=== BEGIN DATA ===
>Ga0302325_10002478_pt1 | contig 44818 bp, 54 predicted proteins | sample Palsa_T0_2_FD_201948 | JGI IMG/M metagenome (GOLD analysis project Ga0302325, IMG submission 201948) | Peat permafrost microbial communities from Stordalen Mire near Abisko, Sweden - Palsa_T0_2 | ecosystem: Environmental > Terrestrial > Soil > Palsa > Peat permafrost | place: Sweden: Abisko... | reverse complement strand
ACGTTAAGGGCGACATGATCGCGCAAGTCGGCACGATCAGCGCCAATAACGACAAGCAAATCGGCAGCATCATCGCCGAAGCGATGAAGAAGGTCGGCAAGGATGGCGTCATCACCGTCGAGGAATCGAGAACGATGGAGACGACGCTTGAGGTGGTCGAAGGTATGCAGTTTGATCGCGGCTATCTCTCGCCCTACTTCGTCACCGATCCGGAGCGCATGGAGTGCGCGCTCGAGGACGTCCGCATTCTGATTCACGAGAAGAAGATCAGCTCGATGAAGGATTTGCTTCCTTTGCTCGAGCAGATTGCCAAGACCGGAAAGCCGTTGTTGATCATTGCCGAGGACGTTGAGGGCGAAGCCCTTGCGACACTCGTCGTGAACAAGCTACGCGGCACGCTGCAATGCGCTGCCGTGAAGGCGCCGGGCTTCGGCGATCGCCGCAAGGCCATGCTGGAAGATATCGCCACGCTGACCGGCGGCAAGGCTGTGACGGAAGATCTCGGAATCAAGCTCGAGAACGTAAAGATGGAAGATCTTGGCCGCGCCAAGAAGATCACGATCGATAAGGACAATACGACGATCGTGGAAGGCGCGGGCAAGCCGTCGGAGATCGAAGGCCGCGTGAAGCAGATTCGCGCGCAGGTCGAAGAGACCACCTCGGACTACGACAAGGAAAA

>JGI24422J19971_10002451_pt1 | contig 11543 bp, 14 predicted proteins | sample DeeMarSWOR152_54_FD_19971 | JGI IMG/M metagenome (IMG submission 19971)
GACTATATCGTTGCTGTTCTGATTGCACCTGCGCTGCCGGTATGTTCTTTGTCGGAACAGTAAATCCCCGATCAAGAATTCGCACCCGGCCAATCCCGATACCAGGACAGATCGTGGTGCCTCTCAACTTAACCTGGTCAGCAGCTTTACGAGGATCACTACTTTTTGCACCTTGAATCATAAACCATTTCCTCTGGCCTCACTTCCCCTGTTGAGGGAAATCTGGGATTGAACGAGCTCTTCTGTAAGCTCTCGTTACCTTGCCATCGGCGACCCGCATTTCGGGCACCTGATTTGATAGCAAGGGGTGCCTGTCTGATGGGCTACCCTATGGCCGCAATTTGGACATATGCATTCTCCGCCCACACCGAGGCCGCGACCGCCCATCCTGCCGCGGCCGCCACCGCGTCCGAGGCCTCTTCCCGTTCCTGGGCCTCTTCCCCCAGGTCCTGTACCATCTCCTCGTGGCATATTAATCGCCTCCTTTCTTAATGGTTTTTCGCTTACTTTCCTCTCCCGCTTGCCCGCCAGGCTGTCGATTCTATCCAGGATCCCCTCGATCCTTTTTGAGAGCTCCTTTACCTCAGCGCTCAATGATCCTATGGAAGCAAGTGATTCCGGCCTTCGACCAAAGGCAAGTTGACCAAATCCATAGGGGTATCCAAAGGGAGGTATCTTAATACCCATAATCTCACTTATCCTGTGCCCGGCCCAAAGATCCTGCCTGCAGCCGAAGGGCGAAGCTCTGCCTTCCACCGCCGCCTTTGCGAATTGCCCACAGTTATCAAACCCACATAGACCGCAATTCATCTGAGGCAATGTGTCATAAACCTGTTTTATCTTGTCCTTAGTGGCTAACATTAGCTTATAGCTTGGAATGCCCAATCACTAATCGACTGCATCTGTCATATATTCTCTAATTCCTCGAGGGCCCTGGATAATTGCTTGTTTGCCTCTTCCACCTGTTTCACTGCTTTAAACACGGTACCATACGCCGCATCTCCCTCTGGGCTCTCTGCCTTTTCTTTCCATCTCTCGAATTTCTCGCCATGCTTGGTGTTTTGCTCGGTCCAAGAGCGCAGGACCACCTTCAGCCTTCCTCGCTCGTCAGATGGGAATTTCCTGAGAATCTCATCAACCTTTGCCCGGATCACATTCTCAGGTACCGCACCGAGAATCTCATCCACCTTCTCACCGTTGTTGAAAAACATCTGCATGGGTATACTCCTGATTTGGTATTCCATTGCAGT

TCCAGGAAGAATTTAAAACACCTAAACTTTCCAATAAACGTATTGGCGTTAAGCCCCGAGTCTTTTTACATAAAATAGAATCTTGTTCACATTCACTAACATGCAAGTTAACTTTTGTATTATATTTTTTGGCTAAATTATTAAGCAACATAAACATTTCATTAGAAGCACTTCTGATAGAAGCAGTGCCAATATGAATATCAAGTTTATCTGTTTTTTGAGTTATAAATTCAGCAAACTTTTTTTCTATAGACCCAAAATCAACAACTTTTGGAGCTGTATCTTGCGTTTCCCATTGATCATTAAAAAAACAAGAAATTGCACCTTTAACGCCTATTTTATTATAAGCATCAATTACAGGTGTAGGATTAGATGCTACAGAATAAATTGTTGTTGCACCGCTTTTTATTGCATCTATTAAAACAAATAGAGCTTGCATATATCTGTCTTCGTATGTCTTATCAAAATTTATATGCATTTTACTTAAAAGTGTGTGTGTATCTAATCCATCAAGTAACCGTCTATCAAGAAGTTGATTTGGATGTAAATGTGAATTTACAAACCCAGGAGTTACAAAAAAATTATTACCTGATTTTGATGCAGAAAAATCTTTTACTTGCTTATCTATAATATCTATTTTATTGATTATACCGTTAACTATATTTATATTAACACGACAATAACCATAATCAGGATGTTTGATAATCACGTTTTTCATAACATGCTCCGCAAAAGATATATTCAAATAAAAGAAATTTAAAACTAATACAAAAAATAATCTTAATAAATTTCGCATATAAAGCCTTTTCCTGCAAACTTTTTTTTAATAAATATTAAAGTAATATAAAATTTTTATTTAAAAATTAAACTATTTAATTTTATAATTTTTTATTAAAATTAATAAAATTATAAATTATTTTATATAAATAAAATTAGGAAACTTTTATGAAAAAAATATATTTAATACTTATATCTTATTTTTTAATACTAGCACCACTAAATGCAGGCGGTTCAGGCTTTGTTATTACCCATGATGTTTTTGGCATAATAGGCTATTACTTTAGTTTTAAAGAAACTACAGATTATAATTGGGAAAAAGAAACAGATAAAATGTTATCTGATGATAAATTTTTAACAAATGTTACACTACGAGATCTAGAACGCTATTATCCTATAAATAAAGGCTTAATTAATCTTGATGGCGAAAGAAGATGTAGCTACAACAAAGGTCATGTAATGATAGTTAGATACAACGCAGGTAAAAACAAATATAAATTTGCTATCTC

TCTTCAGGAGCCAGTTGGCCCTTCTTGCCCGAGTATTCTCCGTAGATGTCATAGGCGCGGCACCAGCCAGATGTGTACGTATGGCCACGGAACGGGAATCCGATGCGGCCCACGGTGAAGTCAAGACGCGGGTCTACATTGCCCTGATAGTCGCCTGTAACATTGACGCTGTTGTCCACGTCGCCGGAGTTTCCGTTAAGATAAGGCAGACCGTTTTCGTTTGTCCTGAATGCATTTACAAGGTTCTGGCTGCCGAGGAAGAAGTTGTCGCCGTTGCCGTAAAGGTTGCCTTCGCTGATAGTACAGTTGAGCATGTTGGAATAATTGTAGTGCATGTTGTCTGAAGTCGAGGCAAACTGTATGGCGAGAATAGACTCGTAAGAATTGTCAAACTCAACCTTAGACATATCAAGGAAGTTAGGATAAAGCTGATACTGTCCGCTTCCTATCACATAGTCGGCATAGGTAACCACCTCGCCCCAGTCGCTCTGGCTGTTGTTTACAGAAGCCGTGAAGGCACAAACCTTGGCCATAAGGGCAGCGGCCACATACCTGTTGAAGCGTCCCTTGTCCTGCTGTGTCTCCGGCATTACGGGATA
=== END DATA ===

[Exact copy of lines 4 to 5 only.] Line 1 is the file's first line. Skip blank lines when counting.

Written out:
GACTATATCGTTGCTGTTCTGATTGCACCTGCGCTGCCGGTATGTTCTTTGTCGGAACAGTAAATCCCCGATCAAGAATTCGCACCCGGCCAATCCCGATACCAGGACAGATCGTGGTGCCTCTCAACTTAACCTGGTCAGCAGCTTTACGAGGATCACTACTTTTTGCACCTTGAATCATAAACCATTTCCTCTGGCCTCACTTCCCCTGTTGAGGGAAATCTGGGATTGAACGAGCTCTTCTGTAAGCTCTCGTTACCTTGCCATCGGCGACCCGCATTTCGGGCACCTGATTTGATAGCAAGGGGTGCCTGTCTGATGGGCTACCCTATGGCCGCAATTTGGACATATGCATTCTCCGCCCACACCGAGGCCGCGACCGCCCATCCTGCCGCGGCCGCCACCGCGTCCGAGGCCTCTTCCCGTTCCTGGGCCTCTTCCCCCAGGTCCTGTACCATCTCCTCGTGGCATATTAATCGCCTCCTTTCTTAATGGTTTTTCGCTTACTTTCCTCTCCCGCTTGCCCGCCAGGCTGTCGATTCTATCCAGGATCCCCTCGATCCTTTTTGAGAGCTCCTTTACCTCAGCGCTCAATGATCCTATGGAAGCAAGTGATTCCGGCCTTCGACCAAAGGCAAGTTGACCAAATCCATAGGGGTATCCAAAGGGAGGTATCTTAATACCCATAATCTCACTTATCCTGTGCCCGGCCCAAAGATCCTGCCTGCAGCCGAAGGGCGAAGCTCTGCCTTCCACCGCCGCCTTTGCGAATTGCCCACAGTTATCAAACCCACATAGACCGCAATTCATCTGAGGCAATGTGTCATAAACCTGTTTTATCTTGTCCTTAGTGGCTAACATTAGCTTATAGCTTGGAATGCCCAATCACTAATCGACTGCATCTGTCATATATTCTCTAATTCCTCGAGGGCCCTGGATAATTGCTTGTTTGCCTCTTCCACCTGTTTCACTGCTTTAAACACGGTACCATACGCCGCATCTCCCTCTGGGCTCTCTGCCTTTTCTTTCCATCTCTCGAATTTCTCGCCATGCTTGGTGTTTTGCTCGGTCCAAGAGCGCAGGACCACCTTCAGCCTTCCTCGCTCGTCAGATGGGAATTTCCTGAGAATCTCATCAACCTTTGCCCGGATCACATTCTCAGGTACCGCACCGAGAATCTCATCCACCTTCTCACCGTTGTTGAAAAACATCTGCATGGGTATACTCCTGATTTGGTATTCCATTGCAGT

TCCAGGAAGAATTTAAAACACCTAAACTTTCCAATAAACGTATTGGCGTTAAGCCCCGAGTCTTTTTACATAAAATAGAATCTTGTTCACATTCACTAACATGCAAGTTAACTTTTGTATTATATTTTTTGGCTAAATTATTAAGCAACATAAACATTTCATTAGAAGCACTTCTGATAGAAGCAGTGCCAATATGAATATCAAGTTTATCTGTTTTTTGAGTTATAAATTCAGCAAACTTTTTTTCTATAGACCCAAAATCAACAACTTTTGGAGCTGTATCTTGCGTTTCCCATTGATCATTAAAAAAACAAGAAATTGCACCTTTAACGCCTATTTTATTATAAGCATCAATTACAGGTGTAGGATTAGATGCTACAGAATAAATTGTTGTTGCACCGCTTTTTATTGCATCTATTAAAACAAATAGAGCTTGCATATATCTGTCTTCGTATGTCTTATCAAAATTTATATGCATTTTACTTAAAAGTGTGTGTGTATCTAATCCATCAAGTAACCGTCTATCAAGAAGTTGATTTGGATGTAAATGTGAATTTACAAACCCAGGAGTTACAAAAAAATTATTACCTGATTTTGATGCAGAAAAATCTTTTACTTGCTTATCTATAATATCTATTTTATTGATTATACCGTTAACTATATTTATATTAACACGACAATAACCATAATCAGGATGTTTGATAATCACGTTTTTCATAACATGCTCCGCAAAAGATATATTCAAATAAAAGAAATTTAAAACTAATACAAAAAATAATCTTAATAAATTTCGCATATAAAGCCTTTTCCTGCAAACTTTTTTTTAATAAATATTAAAGTAATATAAAATTTTTATTTAAAAATTAAACTATTTAATTTTATAATTTTTTATTAAAATTAATAAAATTATAAATTATTTTATATAAATAAAATTAGGAAACTTTTATGAAAAAAATATATTTAATACTTATATCTTATTTTTTAATACTAGCACCACTAAATGCAGGCGGTTCAGGCTTTGTTATTACCCATGATGTTTTTGGCATAATAGGCTATTACTTTAGTTTTAAAGAAACTACAGATTATAATTGGGAAAAAGAAACAGATAAAATGTTATCTGATGATAAATTTTTAACAAATGTTACACTACGAGATCTAGAACGCTATTATCCTATAAATAAAGGCTTAATTAATCTTGATGGCGAAAGAAGATGTAGCTACAACAAAGGTCATGTAATGATAGTTAGATACAACGCAGGTAAAAACAAATATAAATTTGCTATCTC